Constituents of Boston City Council District 5 face a stark choice between two candidates running to represent them after the incumbent, City Councilor Ricardo Arroyo, was knocked out of the race in September’s preliminary contest.
There is Jose Ruiz, a 63-year-old retired Boston police officer who says he admires Republicans Charlie Baker and Ronald Reagan and enjoys the support of former Boston mayor Martin J. Walsh. (Ruiz was a member of a security detail assigned to Walsh during his time as mayor.)
He faces Enrique José Pepén, a 27-year-old self-described progressive who stepped down from his City Hall post as the executive director of the city’s neighborhood services to run for office, and has the endorsement of his former boss and a longtime Walsh political rival, Mayor Michelle Wu.
Neither candidate minces words when asked to highlight the chief differences that separates them from their opponents.
“I’m a progressive, Jose is more of a moderate-conservative,” Pepén told a reporter before a recent candidates forum.
Ruiz, meanwhile, asserted, “I’ve got the better resume, without a doubt; I’ve built organizations, I’ve run organizations . . . wherever I’ve gone, I’ve left it better than I found it.”
Despite wildly disparate paths to the ballot, the candidates share some similarities: both are Latino men who tend to pepper their policy stances with references to their families and upbringings.
Ruiz hails from a sizable extended family. His mother, who moved to Boston after growing up in rural Puerto Rico, is a well-known housing advocate in the city and helped found Villa Victoria, a public housing community in the South End, the neighborhood where Ruiz grew up. A father of four, Ruiz was a police officer for 29 years, but he says he is more than just a cop. He often brings up his years of experience organizing, administering, and coaching local youth sports.
“I consider myself a son of Boston,” Ruiz told a group of voters at a recent community forum. “I’m really, really comfortable wherever I’ve gone.”
Pepén has two children of his own, both under the age of 3. The son of Dominican immigrants, Pepén recalls working as a translator for his parents while growing up in the city. His father worked at laundromats and his mother cleaned dorms while he was young. His father, who was hired by the Wu administration in August to serve as an immigrant business liaison, would in his free time help immigrants learn English and become citizens. The younger Pepén worked under former councilor Tito Jackson and former congressman Joe Kennedy III, among others.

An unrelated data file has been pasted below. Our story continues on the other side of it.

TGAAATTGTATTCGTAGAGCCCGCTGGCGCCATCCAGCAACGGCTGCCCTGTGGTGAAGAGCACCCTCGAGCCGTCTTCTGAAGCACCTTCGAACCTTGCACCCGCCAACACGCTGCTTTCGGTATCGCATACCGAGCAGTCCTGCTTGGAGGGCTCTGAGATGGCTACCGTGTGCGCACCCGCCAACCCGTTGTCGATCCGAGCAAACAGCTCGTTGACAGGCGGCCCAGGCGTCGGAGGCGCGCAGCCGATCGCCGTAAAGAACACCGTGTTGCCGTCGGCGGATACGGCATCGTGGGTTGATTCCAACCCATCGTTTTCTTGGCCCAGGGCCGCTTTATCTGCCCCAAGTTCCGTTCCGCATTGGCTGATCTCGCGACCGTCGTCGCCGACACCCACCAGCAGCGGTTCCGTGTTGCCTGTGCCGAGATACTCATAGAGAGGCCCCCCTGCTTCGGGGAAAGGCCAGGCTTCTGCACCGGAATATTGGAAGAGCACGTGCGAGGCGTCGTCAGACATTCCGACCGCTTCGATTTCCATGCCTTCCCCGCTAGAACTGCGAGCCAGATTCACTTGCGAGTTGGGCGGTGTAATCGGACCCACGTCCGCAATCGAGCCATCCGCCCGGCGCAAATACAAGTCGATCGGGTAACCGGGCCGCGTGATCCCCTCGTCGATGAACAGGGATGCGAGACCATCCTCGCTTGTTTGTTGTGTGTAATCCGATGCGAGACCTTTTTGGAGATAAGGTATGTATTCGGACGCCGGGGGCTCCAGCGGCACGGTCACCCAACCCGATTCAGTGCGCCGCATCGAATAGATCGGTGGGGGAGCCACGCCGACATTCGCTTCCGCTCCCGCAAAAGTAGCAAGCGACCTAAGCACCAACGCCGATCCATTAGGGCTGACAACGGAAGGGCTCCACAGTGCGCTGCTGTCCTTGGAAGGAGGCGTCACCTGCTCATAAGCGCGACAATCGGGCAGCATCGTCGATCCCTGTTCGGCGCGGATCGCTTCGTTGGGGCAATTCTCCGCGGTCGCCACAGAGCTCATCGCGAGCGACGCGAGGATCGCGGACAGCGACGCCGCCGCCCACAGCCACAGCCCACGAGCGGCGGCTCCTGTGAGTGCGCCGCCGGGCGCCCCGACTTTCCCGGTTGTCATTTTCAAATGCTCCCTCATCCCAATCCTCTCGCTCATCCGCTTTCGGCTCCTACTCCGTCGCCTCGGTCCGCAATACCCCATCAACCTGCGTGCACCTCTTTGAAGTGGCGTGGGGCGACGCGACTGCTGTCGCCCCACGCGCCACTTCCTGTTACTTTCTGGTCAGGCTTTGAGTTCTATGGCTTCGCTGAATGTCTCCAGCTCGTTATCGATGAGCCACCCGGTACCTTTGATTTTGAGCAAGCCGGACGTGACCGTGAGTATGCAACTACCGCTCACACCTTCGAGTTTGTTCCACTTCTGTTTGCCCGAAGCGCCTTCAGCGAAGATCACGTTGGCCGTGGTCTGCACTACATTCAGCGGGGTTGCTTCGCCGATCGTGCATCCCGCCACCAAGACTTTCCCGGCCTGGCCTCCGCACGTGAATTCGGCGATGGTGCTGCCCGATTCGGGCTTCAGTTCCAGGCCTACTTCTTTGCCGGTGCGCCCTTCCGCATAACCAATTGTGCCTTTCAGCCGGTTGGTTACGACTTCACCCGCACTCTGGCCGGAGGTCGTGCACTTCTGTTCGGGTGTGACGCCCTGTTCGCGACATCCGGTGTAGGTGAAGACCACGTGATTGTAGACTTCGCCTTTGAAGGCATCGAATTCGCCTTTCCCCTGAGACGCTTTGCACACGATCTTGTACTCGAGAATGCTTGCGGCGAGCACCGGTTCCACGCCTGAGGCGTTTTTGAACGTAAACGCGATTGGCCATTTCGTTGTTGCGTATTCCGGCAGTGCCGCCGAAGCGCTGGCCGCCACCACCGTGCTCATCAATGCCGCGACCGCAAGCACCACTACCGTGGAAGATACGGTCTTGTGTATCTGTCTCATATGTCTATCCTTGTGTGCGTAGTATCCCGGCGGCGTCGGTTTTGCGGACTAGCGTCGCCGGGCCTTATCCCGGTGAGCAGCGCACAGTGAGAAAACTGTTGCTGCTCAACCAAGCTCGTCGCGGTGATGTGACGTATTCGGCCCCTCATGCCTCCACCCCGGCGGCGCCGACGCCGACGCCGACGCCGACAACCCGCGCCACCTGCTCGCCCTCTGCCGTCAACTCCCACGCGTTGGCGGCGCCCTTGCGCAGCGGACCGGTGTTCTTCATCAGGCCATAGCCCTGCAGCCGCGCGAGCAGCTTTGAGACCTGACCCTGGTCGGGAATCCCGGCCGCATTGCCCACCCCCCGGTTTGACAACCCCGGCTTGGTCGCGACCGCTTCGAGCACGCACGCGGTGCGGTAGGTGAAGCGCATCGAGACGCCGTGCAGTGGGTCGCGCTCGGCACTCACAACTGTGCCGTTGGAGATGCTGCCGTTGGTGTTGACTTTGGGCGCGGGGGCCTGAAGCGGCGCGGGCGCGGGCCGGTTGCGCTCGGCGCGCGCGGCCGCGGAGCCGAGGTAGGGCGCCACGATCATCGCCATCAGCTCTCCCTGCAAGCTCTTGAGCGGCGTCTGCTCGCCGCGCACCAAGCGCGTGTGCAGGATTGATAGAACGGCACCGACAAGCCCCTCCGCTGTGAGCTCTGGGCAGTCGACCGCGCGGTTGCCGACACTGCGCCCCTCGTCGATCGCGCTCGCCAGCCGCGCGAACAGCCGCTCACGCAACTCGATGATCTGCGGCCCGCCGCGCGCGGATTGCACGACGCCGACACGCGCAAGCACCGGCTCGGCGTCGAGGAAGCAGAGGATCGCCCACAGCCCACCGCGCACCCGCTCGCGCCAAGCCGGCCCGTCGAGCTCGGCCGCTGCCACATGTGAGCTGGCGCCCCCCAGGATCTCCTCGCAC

Senior class president at John D. O’Bryant School of Math & Science, Pepén credits his interest in politics in part to a single housing official who found his parents a place in Roslindale after they were forced out of public housing in Charlestown when he was a child.
While Pepén said he is grateful for Boston for what it’s done for his family, he is focused on leaving the city better “than I found it.”
“I want to do it while I’m living,” said Pepén. “I’m going to feel the repercussions.”
On the money front, Pepén’s campaign spent $23,000 in September, ending the month with a balance of just under $11,000. Ruiz’s campaign, meanwhile, spent $12,000 last month, ending with $25,000 in the bank.
September’s preliminary saw Pepén finish first with 40 percent of the 7,500-plus ballots cast in the district. Ruiz came in second with 30 percent of the vote, which proved to be enough to advance to this November’s general election. The incumbent, Arroyo, who is known as a progressive stalwart on the council, came in third in the preliminary with 18 percent and was eliminated, as was the fourth-place finisher, Jean-Claude Sanon, who garnered 10 percent of the vote.
On the issues, there are some notable distinctions between Ruiz and Pepén. Take the idea of an elected school committee in Boston.
Pepén said he supports such a notion, saying he is receptive to a full-elected school committee or a hybrid model that has some seats elected and others appointed. (Currently, the entire body is appointed by the city’s mayor.)
Ruiz, meanwhile, is more skeptical, noting that in the past an elected school committee has caused problems for the city, including the court-ordered busing of the 1970s. An elected school committee won’t guarantee diversity on that body, he said.
“Right now, you would have to convince me how that would be better than what we have today,” he said.
Ruiz, who during his lengthy law enforcement career served as a community resource officer for Mattapan, among other roles, agrees with the notion that BPD needs hundreds of more officers in the streets, and supports bringing law enforcement back into the city’s schools. Wu, he said, ran on anti-police rhetoric in her mayoral bid and police officers need to know that city leadership has their back.
”People are so afraid with police reform,” he said. He added, “They don’t know if the new leadership is going to back you up.”
Regarding police, Pepén is much more circumspect, saying transparency is paramount for BPD’s operations. He would like to see Boston police’s cadet program be used to further bolster diversity within the force’s ranks.
“I would like to see more people who look like me,” he said.
On perhaps the most pressing issue facing the city — Boston’s housing crisis — both candidates have emphasized the obvious: the city needs more residential units.
“The demand outweighs the supply as we all know,” said Ruiz.
In his pitch to voters, Pepén, meanwhile, has stressed the need to hold developers accountable and wants to ensure that affordable housing is truly affordable while also protecting the middle class from displacement.
“There’s a lot of families in my district, so I want to make sure they’re able to stay here,” he said.